Press release

244M children won’t start the new school year

out of school covid

Paris, 1 September 2022 – As the new school year begins in many parts of the world, new UNESCO data shows that 244 million children and youth between the ages of 6 and 18 worldwide are still out of school. Audrey Azoulay, Director-General, calls for collective mobilization to ensure that the right of every child to access quality education is respected.

A new school year is starting in many parts of the world. This news should bring us joy, but it also reminds us that strong inequalities persist in access to education: 244 million of children are still out of school. No one can accept this situation. Education is a right and we must do everything to ensure that this right is respected for every child.
UNESCO Director-General
Audrey Azoulay Director-General of UNESCO

The new estimates, published online, show that sub-Saharan Africa remains the region with the most children and youth out of school, with a total of 98 million children. It is also the only region where this number is increasing: out-of-school rates are falling more slowly than the rate at which the school-age population is growing. The region with the second highest out-of-school population is Central and Southern Asia, with 85 million. The data per country is available in interactive visualizations on the website.

Strong concerns about global goals

In view of these results, the objective of quality education for all by 2030, set by the United Nations, risks not being achieved. We need a global mobilization to place education at the top of the international agenda
UNESCO Director-General
Audrey Azoulay Director-General of UNESCO

The Director-General will renew this call at the Transforming Education Summit to be held on September 19 convened by the UN Secretary General, which will bring together Heads of State and Government.

The gender gap is closing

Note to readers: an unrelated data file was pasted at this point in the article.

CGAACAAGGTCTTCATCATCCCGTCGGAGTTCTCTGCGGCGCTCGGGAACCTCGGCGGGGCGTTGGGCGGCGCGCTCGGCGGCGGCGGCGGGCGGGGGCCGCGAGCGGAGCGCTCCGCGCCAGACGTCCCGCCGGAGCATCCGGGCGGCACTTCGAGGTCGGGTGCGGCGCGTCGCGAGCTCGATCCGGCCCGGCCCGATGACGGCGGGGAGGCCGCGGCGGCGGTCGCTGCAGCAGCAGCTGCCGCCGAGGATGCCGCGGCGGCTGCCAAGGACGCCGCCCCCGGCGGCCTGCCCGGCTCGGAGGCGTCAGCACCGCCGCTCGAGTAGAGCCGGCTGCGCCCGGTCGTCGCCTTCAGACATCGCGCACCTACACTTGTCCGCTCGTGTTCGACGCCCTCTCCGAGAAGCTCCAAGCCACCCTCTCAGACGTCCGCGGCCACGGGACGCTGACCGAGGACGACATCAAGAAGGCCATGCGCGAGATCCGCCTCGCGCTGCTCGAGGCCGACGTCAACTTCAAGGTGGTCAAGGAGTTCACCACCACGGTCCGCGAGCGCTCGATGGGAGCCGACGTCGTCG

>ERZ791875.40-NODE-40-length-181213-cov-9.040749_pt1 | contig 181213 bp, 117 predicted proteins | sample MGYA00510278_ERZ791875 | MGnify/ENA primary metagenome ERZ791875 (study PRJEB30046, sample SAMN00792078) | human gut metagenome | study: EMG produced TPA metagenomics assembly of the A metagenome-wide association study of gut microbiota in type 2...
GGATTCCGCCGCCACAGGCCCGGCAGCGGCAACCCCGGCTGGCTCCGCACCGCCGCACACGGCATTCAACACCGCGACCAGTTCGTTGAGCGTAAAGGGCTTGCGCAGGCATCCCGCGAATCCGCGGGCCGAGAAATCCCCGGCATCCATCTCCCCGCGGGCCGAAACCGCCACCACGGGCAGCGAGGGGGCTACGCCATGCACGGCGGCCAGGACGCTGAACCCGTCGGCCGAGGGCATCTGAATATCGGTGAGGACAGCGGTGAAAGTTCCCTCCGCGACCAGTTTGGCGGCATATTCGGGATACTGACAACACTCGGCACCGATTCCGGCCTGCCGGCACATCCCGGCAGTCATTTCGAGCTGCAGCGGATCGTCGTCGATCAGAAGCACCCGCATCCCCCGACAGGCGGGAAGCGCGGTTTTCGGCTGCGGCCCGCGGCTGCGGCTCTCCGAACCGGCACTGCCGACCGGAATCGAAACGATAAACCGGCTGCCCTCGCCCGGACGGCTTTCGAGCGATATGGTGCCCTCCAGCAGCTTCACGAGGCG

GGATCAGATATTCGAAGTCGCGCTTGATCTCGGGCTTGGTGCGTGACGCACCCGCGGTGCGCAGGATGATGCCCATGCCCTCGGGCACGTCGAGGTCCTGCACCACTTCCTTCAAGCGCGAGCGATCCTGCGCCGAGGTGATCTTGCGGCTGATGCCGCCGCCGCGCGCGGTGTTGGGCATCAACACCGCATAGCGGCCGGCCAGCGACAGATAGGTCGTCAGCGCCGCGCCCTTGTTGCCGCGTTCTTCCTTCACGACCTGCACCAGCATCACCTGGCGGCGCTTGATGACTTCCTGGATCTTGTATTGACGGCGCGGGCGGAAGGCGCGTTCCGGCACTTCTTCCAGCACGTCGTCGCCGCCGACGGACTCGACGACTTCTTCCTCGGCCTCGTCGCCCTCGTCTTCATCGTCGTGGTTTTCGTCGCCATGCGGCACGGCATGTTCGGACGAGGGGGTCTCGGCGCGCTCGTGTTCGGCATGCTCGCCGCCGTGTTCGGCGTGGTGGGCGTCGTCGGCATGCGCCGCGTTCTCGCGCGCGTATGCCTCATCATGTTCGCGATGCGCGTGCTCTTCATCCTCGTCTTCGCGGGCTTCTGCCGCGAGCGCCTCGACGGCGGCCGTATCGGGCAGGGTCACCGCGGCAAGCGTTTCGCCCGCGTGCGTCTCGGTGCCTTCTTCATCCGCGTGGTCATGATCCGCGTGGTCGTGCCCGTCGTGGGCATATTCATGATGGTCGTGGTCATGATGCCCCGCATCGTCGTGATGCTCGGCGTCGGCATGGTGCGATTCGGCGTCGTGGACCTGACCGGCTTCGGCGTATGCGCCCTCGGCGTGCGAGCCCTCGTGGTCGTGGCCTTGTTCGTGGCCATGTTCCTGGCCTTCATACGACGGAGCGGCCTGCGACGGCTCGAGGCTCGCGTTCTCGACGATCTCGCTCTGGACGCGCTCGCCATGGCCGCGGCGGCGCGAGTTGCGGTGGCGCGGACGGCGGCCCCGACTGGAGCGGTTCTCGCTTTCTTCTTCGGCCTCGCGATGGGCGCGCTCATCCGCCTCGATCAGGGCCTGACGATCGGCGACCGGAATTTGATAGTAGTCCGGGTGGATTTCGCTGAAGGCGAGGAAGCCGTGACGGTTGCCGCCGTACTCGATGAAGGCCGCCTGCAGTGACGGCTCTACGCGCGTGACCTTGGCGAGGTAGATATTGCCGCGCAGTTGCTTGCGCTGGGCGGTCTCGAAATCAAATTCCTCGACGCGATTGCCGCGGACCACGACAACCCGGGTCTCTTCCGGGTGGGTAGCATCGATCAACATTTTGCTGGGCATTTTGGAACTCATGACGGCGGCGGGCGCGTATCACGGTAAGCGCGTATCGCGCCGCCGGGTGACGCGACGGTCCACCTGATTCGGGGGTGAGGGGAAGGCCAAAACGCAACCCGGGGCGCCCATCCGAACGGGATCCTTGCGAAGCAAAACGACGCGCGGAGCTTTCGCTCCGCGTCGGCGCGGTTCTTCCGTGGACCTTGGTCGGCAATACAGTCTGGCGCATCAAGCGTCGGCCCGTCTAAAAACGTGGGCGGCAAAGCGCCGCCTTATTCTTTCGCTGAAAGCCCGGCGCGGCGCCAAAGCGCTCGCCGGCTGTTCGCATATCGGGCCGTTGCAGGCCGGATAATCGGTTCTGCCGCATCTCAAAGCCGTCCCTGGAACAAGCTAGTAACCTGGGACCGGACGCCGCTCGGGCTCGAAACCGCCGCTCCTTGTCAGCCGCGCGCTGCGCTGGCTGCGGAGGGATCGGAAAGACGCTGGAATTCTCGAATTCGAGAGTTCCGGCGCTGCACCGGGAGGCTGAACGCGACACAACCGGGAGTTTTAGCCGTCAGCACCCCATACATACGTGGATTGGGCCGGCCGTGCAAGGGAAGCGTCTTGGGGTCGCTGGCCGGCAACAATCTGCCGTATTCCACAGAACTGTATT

The new UNESCO estimates confirm that the difference in the rate of girls and boys out of school has been globally resolved. The gaps of 2.5 percentage points among primary school age children worldwide and of 3.9 percentage points among upper secondary school age youth in 2000 have been reduced to zero – however, regional disparities persist.

New method for more efficient figures

Multiple data sources – including information from surveys and censuses – hve been cross-referenced by UNESCO Institute for Statistics (UIS) and the Global Education Monitoring (GEM) Report experts, to get a figure as close as possible to reality. It is the first time that this methodology, previously used to estimate flagship health indicators, has been used in education, marking a significant improvement in the robustness of the estimates.

Important data gaps have been filled in countries that have large out of school numbers but where no administrative data of good quality has been available for over a decade, such as Nigeria which has an estimated 20.2 million children and youth out of school, Ethiopia (10.5 million), the Democratic Republic of Congo (5.9 million) and Kenya (1.8 million).

With UNESCO’s help, 90% of countries have now set national benchmarks to assess progress towards quality education for all by 2030, including on out-of-school rates.


Media Contacts

Clare O'Hagan, UNESCO press office,, +33 1 45 68 17 29

Note to editors

About the data:

The report gives the most accurate and comprehensive measure of the numbers of children and young people excluded from education. To assist the education community in choosing the right questions and finding the corresponding answers, the complete set of out-of-school rate results have been made available by the UNESCO UIS and GEM Report teams on VIEW. The website makes available out-of-school rates and numbers at global, regional and national level.

The model estimates aim to update the regional and global figures and the country figures for which data has not been available to date. They do not replace the country out-of-school data that UIS reports twice a year. 


Out-of-school rate is the “proportion of children and young people in the official age range for the given level of education who are not enrolled in pre-primary, primary, secondary or higher levels of education” (UNESCO Institute of Statistics, 2022). The importance of this indicator is quite clear: to achieve universal education as specified by SDG 4, the out-of-school rate must be reduced to zero.

About UNESCO’s Global Education Monitoring Report

The Global Education Monitoring Report (GEM Report) is developed by an independent team and published by UNESCO. It has the official mandate of monitoring progress in meeting the Sustainable Development Goal on education, SDG 4.

About the UNESCO Institute for Statistics

The UNESCO Institute for Statistics is the statistical office of UNESCO and is the UN depository for cross-nationally comparable statistics on education, science and technology, culture, and communication.